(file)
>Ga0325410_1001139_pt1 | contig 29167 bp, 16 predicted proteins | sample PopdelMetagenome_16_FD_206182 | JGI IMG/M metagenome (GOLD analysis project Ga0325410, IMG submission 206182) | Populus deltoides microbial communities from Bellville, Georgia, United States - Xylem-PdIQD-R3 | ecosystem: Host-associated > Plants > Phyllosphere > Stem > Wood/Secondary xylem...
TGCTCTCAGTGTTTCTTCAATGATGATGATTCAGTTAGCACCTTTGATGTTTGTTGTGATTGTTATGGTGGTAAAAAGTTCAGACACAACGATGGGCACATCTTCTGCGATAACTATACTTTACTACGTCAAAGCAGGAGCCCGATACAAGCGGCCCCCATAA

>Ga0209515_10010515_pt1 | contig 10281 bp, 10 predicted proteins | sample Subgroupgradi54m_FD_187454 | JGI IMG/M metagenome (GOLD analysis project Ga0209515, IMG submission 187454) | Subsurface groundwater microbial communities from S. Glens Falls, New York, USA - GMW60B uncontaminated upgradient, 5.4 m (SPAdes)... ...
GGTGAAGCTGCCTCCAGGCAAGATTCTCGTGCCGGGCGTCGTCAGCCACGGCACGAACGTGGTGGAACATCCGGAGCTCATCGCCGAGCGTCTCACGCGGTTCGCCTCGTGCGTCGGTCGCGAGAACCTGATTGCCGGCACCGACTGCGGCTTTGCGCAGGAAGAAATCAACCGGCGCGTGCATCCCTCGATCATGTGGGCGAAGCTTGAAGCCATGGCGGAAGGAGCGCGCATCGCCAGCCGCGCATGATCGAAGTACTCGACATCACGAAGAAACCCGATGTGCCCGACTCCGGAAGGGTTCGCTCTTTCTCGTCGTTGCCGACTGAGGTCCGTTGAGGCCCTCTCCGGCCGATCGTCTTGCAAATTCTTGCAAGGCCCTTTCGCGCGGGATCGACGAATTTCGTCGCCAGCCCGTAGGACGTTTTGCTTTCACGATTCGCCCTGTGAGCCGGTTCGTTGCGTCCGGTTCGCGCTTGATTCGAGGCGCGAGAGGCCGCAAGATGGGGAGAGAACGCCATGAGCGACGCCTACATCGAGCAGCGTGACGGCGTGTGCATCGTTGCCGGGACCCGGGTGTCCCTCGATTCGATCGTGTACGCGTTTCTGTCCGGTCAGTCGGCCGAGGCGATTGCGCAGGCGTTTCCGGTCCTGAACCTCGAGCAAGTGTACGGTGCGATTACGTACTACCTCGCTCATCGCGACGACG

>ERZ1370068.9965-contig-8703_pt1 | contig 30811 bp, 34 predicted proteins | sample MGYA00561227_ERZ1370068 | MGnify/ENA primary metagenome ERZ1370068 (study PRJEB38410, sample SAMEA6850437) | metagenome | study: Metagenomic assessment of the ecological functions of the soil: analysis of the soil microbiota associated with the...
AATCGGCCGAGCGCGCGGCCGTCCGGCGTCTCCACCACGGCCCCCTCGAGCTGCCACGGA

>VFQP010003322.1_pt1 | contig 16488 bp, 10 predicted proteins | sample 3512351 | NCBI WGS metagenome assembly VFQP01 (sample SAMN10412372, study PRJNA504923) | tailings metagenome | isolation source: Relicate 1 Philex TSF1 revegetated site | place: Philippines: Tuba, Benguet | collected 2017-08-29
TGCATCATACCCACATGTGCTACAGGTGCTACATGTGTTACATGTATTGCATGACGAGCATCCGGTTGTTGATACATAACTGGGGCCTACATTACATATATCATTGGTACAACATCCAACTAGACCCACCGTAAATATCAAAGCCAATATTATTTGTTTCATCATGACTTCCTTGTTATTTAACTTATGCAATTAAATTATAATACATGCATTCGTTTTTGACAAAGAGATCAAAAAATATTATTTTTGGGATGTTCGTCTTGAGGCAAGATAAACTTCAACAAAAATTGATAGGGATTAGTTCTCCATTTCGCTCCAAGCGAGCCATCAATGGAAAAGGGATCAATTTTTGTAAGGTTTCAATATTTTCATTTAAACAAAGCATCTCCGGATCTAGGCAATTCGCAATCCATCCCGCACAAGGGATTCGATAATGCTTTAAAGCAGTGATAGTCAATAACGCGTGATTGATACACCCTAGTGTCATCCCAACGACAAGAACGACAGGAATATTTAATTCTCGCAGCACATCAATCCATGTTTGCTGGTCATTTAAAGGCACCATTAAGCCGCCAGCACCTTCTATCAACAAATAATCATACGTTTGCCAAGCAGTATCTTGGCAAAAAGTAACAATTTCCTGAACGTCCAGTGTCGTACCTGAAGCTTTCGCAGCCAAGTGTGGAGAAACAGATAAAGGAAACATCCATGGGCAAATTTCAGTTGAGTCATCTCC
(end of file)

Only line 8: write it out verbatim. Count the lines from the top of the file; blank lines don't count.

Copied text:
TGCATCATACCCACATGTGCTACAGGTGCTACATGTGTTACATGTATTGCATGACGAGCATCCGGTTGTTGATACATAACTGGGGCCTACATTACATATATCATTGGTACAACATCCAACTAGACCCACCGTAAATATCAAAGCCAATATTATTTGTTTCATCATGACTTCCTTGTTATTTAACTTATGCAATTAAATTATAATACATGCATTCGTTTTTGACAAAGAGATCAAAAAATATTATTTTTGGGATGTTCGTCTTGAGGCAAGATAAACTTCAACAAAAATTGATAGGGATTAGTTCTCCATTTCGCTCCAAGCGAGCCATCAATGGAAAAGGGATCAATTTTTGTAAGGTTTCAATATTTTCATTTAAACAAAGCATCTCCGGATCTAGGCAATTCGCAATCCATCCCGCACAAGGGATTCGATAATGCTTTAAAGCAGTGATAGTCAATAACGCGTGATTGATACACCCTAGTGTCATCCCAACGACAAGAACGACAGGAATATTTAATTCTCGCAGCACATCAATCCATGTTTGCTGGTCATTTAAAGGCACCATTAAGCCGCCAGCACCTTCTATCAACAAATAATCATACGTTTGCCAAGCAGTATCTTGGCAAAAAGTAACAATTTCCTGAACGTCCAGTGTCGTACCTGAAGCTTTCGCAGCCAAGTGTGGAGAAACAGATAAAGGAAACATCCATGGGCAAATTTCAGTTGAGTCATCTCC